“Peace over Violence”
(Towards a peaceful Zimbabwe 2018 National Elections)
Article by Lance Muteyo
Elections in Zimbabwe have been characterised by massive politically-motivated violence which has left a lot of ‘scars’ in communities. History tells us that politically-motivated violence occurs in every society at some point during its existence. Be it in time of independence or rebellion, young people invariably play a role in perpetrating acts of violence. Indeed, in weak and emerging societies, political leaders sometimes play a subversive role in manipulating and mobilising young people to violently realise and further their own political objectives.
Conflicts are inevitable. Our desire is to transform the negative, destructive effects of conflicts into positive, constructive sustainable development through utilizing local resources in the planning, execution, monitoring and evaluation of the project. Tonganai Muchemwa a music promoter came up with the idea of working with young artists in highly marginalised communities in Zimbabwe starting with Epworth in Harare. In doing this he incorporated Big Tinx Records for music production, Trees of Peace Africa for peace training and sustainable livelihoods training, and Simba Manyika and Friends Association for community mobilisation.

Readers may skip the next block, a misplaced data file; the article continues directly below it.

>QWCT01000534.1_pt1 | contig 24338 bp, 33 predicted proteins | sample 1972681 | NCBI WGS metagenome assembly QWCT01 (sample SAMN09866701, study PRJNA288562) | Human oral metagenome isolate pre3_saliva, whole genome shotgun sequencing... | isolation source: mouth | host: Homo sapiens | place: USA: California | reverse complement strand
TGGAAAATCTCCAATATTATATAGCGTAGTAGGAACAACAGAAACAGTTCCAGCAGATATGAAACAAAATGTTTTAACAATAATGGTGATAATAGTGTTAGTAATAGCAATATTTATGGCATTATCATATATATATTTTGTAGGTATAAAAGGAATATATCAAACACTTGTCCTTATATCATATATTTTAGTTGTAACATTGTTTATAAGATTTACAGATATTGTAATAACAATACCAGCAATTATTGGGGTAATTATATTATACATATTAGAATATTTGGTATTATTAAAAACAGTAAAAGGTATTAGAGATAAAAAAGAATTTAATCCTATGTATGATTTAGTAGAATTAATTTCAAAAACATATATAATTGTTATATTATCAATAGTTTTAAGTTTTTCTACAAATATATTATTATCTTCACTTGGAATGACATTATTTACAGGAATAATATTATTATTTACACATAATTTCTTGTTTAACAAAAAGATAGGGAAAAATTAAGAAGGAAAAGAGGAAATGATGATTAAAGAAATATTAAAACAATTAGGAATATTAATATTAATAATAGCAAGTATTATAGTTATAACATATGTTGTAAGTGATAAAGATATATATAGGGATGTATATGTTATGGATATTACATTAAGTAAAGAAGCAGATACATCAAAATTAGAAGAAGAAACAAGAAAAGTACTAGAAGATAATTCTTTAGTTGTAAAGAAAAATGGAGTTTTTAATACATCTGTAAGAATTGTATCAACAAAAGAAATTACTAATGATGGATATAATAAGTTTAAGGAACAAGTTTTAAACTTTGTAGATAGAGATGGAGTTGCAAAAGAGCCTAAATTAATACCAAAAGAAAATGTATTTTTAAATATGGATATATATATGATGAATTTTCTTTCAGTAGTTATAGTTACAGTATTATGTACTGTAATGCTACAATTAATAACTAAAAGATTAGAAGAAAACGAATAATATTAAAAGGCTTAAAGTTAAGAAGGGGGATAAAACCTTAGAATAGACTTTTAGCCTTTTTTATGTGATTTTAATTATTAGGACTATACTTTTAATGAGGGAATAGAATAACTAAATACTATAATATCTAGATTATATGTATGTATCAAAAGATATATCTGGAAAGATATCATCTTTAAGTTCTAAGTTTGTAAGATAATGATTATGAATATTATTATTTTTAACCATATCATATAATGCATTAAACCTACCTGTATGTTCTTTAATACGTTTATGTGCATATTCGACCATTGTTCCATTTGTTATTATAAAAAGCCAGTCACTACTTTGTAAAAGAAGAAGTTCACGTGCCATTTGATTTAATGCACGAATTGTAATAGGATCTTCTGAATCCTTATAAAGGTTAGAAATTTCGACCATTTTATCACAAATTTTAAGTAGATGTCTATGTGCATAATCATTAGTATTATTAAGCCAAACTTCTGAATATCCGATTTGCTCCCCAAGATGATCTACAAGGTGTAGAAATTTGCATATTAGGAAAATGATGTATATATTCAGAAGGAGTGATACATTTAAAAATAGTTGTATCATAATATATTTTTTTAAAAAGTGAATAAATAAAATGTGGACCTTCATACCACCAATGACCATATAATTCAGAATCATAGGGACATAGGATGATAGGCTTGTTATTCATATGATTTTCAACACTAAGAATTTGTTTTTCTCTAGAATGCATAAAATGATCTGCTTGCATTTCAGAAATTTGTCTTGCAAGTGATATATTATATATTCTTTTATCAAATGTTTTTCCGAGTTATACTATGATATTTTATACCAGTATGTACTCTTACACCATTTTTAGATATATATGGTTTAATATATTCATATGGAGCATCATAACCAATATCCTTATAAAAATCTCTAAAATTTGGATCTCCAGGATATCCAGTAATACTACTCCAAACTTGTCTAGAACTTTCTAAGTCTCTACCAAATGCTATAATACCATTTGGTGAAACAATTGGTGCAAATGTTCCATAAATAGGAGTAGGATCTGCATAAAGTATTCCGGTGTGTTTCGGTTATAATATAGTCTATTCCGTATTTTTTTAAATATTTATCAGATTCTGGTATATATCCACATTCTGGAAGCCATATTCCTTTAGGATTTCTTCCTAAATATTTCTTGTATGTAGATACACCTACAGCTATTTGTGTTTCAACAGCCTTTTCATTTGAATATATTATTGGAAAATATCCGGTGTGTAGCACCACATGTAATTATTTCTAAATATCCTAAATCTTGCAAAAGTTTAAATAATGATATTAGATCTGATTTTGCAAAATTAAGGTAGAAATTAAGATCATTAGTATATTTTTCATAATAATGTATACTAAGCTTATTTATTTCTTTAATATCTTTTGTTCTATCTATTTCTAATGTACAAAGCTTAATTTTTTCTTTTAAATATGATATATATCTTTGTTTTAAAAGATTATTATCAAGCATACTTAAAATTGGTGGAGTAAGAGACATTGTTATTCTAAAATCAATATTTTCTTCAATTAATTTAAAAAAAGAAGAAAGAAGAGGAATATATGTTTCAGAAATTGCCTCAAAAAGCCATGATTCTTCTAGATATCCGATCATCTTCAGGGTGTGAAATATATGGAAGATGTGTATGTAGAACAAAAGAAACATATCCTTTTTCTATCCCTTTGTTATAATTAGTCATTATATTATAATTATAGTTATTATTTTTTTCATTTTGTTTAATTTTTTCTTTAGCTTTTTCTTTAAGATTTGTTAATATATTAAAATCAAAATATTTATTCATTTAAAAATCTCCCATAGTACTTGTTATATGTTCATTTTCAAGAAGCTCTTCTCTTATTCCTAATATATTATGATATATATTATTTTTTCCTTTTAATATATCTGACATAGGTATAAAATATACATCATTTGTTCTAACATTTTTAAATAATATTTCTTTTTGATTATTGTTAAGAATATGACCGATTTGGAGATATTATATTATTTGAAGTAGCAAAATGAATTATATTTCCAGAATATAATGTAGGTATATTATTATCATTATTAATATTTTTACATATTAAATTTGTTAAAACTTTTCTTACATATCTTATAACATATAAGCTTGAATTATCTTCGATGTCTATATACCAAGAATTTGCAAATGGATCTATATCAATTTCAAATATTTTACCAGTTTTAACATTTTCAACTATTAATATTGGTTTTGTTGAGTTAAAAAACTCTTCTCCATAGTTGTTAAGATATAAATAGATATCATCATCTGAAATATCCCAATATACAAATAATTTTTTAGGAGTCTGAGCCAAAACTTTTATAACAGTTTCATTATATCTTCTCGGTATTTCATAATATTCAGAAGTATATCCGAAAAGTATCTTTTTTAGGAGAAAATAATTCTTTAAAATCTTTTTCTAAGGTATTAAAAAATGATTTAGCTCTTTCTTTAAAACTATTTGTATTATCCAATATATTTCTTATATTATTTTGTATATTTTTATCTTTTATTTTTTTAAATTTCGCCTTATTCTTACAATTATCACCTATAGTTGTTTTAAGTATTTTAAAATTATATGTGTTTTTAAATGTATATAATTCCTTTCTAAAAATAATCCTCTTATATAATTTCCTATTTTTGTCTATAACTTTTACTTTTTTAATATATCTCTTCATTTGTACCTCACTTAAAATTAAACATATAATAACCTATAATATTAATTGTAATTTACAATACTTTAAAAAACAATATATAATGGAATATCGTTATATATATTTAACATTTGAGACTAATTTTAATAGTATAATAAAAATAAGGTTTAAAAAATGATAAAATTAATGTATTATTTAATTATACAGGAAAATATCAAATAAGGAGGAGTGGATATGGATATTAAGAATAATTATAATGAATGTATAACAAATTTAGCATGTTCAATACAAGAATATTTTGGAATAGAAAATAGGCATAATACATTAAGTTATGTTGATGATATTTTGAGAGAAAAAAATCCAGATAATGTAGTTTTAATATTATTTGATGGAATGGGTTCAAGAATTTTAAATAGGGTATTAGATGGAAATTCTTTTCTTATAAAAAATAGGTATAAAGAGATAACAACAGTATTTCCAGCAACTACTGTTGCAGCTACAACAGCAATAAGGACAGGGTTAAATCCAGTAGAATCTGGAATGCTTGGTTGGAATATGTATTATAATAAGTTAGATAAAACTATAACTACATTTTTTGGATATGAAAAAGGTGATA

We managed to mobilise 600 young people who are sometimes used as perpetrators of violence due to their idleness in Epworth. These are talented musicians without exposure. They sing about their experiences. Therefore we encouraged them to do a peace song which we recorded and did a video. We challenged them to take a risk and start by uniting as artists (Zimbabwean artists are usually against each other). This was so huge as they entered their discomfort zones which led them to challenge many things they saw as normal.